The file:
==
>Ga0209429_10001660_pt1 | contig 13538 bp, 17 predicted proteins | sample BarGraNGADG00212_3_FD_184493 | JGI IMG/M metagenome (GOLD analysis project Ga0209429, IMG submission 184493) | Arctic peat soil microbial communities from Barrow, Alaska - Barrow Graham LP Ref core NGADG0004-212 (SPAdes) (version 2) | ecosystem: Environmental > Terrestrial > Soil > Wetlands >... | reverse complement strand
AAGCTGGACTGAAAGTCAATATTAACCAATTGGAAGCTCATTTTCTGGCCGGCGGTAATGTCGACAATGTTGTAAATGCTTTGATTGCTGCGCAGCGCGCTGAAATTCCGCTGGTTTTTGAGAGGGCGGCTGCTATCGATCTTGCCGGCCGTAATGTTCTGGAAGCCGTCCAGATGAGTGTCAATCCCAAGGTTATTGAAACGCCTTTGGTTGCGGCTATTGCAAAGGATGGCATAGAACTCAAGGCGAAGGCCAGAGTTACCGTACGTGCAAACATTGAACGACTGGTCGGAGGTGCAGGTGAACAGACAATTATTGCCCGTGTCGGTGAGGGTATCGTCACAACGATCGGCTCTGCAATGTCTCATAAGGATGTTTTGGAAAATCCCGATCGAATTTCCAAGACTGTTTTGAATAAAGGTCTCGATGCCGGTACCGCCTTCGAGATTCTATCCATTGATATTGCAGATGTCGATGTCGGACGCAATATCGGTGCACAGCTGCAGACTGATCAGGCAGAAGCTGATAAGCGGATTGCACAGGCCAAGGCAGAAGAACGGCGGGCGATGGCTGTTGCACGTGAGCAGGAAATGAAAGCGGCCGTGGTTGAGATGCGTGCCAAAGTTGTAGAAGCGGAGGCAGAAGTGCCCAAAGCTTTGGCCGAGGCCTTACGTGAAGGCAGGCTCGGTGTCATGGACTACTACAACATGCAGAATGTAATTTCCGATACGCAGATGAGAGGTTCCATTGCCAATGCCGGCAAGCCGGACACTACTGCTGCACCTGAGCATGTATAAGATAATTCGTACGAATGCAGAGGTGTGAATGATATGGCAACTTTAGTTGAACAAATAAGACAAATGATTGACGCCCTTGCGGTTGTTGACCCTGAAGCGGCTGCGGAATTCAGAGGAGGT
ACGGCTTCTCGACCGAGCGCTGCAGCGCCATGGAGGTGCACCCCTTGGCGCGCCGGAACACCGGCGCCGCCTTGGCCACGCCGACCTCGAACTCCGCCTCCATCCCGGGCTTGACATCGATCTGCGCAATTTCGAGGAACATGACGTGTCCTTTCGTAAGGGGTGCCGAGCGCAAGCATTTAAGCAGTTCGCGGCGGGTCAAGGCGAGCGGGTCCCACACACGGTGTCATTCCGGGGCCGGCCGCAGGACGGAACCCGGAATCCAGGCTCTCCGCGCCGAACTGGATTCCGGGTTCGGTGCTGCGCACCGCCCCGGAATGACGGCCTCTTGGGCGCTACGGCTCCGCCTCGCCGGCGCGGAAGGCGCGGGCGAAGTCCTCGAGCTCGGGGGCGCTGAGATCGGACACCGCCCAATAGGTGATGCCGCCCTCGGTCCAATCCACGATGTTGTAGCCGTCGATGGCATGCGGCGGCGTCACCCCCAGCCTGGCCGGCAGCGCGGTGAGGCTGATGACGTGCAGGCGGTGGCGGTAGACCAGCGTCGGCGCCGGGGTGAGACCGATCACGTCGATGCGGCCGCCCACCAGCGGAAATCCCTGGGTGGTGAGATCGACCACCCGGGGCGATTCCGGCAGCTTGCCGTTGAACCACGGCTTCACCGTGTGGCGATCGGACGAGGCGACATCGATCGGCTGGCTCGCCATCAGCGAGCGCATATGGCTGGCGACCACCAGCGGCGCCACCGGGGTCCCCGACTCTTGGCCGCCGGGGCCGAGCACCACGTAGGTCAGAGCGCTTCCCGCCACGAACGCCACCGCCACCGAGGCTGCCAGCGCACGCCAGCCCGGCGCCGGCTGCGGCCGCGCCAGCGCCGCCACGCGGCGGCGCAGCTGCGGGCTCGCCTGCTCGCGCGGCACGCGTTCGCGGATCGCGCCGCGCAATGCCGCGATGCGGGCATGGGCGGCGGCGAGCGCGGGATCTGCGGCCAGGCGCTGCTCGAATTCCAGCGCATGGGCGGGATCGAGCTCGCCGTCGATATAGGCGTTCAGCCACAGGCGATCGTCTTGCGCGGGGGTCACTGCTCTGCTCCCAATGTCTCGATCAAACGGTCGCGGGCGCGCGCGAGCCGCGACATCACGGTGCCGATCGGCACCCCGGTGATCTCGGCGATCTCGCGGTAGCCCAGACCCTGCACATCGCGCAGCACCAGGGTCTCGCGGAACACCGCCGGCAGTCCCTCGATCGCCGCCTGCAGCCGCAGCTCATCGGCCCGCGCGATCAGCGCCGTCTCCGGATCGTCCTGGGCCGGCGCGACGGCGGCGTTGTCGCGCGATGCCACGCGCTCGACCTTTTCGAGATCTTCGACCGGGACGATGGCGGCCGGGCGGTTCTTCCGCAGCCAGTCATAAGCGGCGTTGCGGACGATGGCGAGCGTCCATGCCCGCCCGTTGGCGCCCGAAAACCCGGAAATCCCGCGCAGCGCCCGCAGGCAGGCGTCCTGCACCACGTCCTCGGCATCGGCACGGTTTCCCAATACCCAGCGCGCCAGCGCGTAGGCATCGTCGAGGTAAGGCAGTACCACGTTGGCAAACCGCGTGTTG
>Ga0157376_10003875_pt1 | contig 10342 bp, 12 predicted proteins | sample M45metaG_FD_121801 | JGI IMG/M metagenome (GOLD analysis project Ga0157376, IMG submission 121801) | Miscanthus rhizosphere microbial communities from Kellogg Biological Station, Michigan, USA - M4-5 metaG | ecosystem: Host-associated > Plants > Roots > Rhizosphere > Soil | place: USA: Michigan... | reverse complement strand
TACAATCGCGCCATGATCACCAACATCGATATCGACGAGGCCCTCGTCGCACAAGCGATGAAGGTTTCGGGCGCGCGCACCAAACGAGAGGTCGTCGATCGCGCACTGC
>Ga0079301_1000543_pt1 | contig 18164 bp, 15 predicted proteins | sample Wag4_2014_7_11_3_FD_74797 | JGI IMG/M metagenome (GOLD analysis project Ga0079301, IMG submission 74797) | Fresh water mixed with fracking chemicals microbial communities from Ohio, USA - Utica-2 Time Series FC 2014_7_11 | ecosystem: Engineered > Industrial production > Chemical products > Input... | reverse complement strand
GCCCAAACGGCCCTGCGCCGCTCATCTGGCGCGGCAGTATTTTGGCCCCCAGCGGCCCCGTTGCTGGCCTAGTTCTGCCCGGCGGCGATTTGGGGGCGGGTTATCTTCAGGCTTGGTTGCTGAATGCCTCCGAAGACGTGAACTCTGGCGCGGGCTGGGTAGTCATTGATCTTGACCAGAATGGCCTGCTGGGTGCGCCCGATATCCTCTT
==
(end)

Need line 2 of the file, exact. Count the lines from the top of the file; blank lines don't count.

AAGCTGGACTGAAAGTCAATATTAACCAATTGGAAGCTCATTTTCTGGCCGGCGGTAATGTCGACAATGTTGTAAATGCTTTGATTGCTGCGCAGCGCGCTGAAATTCCGCTGGTTTTTGAGAGGGCGGCTGCTATCGATCTTGCCGGCCGTAATGTTCTGGAAGCCGTCCAGATGAGTGTCAATCCCAAGGTTATTGAAACGCCTTTGGTTGCGGCTATTGCAAAGGATGGCATAGAACTCAAGGCGAAGGCCAGAGTTACCGTACGTGCAAACATTGAACGACTGGTCGGAGGTGCAGGTGAACAGACAATTATTGCCCGTGTCGGTGAGGGTATCGTCACAACGATCGGCTCTGCAATGTCTCATAAGGATGTTTTGGAAAATCCCGATCGAATTTCCAAGACTGTTTTGAATAAAGGTCTCGATGCCGGTACCGCCTTCGAGATTCTATCCATTGATATTGCAGATGTCGATGTCGGACGCAATATCGGTGCACAGCTGCAGACTGATCAGGCAGAAGCTGATAAGCGGATTGCACAGGCCAAGGCAGAAGAACGGCGGGCGATGGCTGTTGCACGTGAGCAGGAAATGAAAGCGGCCGTGGTTGAGATGCGTGCCAAAGTTGTAGAAGCGGAGGCAGAAGTGCCCAAAGCTTTGGCCGAGGCCTTACGTGAAGGCAGGCTCGGTGTCATGGACTACTACAACATGCAGAATGTAATTTCCGATACGCAGATGAGAGGTTCCATTGCCAATGCCGGCAAGCCGGACACTACTGCTGCACCTGAGCATGTATAAGATAATTCGTACGAATGCAGAGGTGTGAATGATATGGCAACTTTAGTTGAACAAATAAGACAAATGATTGACGCCCTTGCGGTTGTTGACCCTGAAGCGGCTGCGGAATTCAGAGGAGGT